Teacher and students scale the heights
The beginning of the school year is like taking a group of young men and women to the base of a mountain.
We all made a large circle around a table covered with hamburgers, hot dogs, and every type of salad imaginable. It was one of my favorite days of the year: a departmental party at a colleague's house to celebrate the opening of another school year.
To my dismay, most of my colleagues started to discuss how our school was being destroyed by the lack of funds, the No Child Left Behind programs, school board politics, and a lack of values the students brought to school from their homes.
After the conversation grew even more discouraging, I decided to say something.
"Does anyone remember why we got into teaching in the first place?" My question produced silence from my co-workers - and looks that seemed to ask: Who made you king of arrogance?
"No, I mean it," I said. "Does anyone remember the philosophy that made all of us take the vows of servitude, and, of course, poverty?"
A veteran history teacher asked me to remind them of what this philosophy was.
Being the storyteller I am, I told the group I would use a metaphor to describe what teaching is to teachers.
I said that the beginning of each year is like taking a group of young men and women to the base of a mountain. Observing my students, I see they are afraid and uncomfortable with what they are expected to do. I tell them that for the next 186 days I will show them how to climb the cliffs and reach the plateau that is above the clouds and seemingly out of reach.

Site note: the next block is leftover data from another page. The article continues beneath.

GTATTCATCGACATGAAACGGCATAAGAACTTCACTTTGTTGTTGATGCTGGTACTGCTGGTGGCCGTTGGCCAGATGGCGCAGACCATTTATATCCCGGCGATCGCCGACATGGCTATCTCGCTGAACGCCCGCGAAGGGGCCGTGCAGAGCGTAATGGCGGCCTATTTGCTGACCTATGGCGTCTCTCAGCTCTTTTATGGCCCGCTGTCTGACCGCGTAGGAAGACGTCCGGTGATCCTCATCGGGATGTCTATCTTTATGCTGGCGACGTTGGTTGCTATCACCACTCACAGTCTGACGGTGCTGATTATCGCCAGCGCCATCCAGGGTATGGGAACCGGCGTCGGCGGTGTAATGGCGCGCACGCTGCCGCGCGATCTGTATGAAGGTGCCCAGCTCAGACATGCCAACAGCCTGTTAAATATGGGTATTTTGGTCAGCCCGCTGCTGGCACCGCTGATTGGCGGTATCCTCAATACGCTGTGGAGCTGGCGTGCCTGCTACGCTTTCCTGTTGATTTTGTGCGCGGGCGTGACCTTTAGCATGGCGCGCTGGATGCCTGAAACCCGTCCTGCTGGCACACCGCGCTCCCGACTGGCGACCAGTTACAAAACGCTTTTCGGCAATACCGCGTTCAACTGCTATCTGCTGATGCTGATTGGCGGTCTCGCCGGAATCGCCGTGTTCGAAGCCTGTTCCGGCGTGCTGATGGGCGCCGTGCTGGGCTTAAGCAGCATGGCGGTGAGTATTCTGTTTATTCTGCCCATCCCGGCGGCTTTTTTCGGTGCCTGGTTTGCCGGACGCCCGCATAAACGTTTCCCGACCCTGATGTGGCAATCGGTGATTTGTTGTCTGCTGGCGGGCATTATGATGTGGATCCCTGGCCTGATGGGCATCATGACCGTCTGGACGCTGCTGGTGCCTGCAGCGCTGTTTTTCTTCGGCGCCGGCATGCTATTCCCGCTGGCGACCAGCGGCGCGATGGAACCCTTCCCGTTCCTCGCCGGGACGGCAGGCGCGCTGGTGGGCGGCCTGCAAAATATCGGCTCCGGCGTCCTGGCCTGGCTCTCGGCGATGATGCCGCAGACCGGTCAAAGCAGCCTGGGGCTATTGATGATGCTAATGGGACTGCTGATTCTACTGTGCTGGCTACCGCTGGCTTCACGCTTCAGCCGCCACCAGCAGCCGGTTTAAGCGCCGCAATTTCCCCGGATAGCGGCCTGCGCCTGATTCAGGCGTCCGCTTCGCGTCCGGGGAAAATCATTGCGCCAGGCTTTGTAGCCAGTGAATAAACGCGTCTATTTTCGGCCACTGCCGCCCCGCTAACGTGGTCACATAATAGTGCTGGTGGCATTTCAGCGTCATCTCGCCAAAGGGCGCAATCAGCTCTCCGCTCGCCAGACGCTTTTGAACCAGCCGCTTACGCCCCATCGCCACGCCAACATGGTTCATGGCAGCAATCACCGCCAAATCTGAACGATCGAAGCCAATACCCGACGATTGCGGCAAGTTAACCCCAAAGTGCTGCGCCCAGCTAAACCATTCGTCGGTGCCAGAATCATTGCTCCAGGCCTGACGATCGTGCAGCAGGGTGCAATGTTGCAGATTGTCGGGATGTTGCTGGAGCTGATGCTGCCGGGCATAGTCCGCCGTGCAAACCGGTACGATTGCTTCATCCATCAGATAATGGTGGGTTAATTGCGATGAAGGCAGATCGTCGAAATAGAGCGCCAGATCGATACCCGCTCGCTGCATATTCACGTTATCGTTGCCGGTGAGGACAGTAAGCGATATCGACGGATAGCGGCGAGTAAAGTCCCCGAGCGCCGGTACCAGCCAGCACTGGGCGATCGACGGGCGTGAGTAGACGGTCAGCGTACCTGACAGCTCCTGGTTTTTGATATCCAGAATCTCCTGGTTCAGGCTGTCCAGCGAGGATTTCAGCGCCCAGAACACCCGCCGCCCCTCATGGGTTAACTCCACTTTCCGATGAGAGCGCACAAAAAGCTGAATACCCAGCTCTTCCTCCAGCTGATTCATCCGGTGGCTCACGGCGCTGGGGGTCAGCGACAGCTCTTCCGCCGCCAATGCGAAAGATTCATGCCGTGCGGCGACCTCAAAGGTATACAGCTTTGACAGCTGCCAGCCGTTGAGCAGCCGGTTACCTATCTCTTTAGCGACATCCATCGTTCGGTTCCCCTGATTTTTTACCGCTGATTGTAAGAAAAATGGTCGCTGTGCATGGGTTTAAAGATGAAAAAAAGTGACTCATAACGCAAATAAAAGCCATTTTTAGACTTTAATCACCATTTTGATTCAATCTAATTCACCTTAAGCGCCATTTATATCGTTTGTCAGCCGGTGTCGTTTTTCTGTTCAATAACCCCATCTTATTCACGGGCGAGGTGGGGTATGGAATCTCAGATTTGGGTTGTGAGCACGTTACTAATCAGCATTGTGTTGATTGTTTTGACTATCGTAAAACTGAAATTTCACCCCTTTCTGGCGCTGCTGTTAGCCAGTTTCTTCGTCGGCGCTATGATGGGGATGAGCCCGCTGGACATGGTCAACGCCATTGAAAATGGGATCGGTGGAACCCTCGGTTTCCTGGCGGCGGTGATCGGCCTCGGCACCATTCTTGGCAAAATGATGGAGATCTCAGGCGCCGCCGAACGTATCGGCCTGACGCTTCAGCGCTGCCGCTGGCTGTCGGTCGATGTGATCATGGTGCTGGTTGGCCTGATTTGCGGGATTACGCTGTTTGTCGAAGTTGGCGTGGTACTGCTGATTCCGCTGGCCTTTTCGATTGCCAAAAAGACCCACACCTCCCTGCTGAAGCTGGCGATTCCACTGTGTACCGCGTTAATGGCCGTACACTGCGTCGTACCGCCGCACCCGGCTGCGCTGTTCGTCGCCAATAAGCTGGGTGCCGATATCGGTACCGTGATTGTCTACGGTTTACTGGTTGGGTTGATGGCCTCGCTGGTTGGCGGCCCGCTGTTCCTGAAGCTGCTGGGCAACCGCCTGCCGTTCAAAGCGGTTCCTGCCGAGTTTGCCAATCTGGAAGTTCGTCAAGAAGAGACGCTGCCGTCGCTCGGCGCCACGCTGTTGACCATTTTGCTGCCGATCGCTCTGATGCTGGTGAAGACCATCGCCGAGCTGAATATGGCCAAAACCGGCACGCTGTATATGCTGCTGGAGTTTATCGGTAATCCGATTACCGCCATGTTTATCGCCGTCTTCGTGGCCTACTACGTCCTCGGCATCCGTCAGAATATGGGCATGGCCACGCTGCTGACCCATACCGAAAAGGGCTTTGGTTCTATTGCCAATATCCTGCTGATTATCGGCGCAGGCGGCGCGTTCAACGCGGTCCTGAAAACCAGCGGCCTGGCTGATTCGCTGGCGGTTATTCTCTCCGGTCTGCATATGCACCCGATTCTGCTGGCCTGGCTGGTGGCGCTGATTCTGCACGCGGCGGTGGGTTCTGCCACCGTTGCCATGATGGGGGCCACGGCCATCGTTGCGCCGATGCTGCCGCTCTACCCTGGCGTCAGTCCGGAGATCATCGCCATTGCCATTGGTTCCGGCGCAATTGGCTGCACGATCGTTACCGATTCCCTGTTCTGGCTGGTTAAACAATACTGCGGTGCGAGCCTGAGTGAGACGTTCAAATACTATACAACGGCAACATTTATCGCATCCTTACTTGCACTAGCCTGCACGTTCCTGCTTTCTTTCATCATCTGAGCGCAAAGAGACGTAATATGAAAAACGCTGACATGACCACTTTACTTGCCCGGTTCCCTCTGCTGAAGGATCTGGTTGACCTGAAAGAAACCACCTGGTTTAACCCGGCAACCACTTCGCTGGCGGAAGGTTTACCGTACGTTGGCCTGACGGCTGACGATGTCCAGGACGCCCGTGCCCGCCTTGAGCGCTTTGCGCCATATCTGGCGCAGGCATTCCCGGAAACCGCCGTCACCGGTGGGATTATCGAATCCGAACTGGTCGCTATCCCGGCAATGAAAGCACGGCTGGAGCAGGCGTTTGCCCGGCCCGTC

Then we start the climb with me showing them how to put one foot in front of the other and how to use their hands, legs, and, most important, their minds to reach the next stone.
All my kids start to fall. I tell them it's OK to fall, to make a mistake, because this is how we all learn and get better at what we're trying to do.
Some students give up and simply fall to the bottom of the mountain. I try to encourage them to continue, but they simply don't want to take the the risk that they might fail. I feel bad, yet I realize that I can't help everyone. I can only try.
Looking around my small group of colleagues, I notice everyone is listening. I continue.
Halfway up the mountain, I see my kids are beginning to build confidence. Every now and then a child falls, but as we climb farther up the mountain, fewer children decide to quit.
Now it's no longer a case of me showing them how to climb. They work with one another and find easier and better ways to achieve success. Every now and then, I fall, and I find my students helping me. Students become teachers. We all realize we need one another to continue and succeed.
We finally reach the plateau. We are dumbfounded by what we see. We observe the colors of life: the greens of their futures, the reds and oranges of their passions, and the blues of their dreams. The air is fresh and clear. There are no clouds on the plateau, just the feeling that everything is achievable.
I walk over to the edge where the view is even more dramatic and beautiful. I ask them to come to the perimeter with me. They hesitate and say they are still afraid. But I explain that they have earned the right to look out at their futures. Their hard work and perseverance have made them competent.
They come to the edge of the plateau. I push them off.
And I watch them fly.
The group surrounding the table stayed silent for the next few minutes. An English teacher told me I should write down my thoughts. I just smiled and said I probably would.
The conversation then became very positive - filled with hopes and visions of the school year ahead.
One of my favorite days was coming to a satisfying end with another favorite day not far away. That's the day each year when I gather my students and tell them how we will climb the mountain.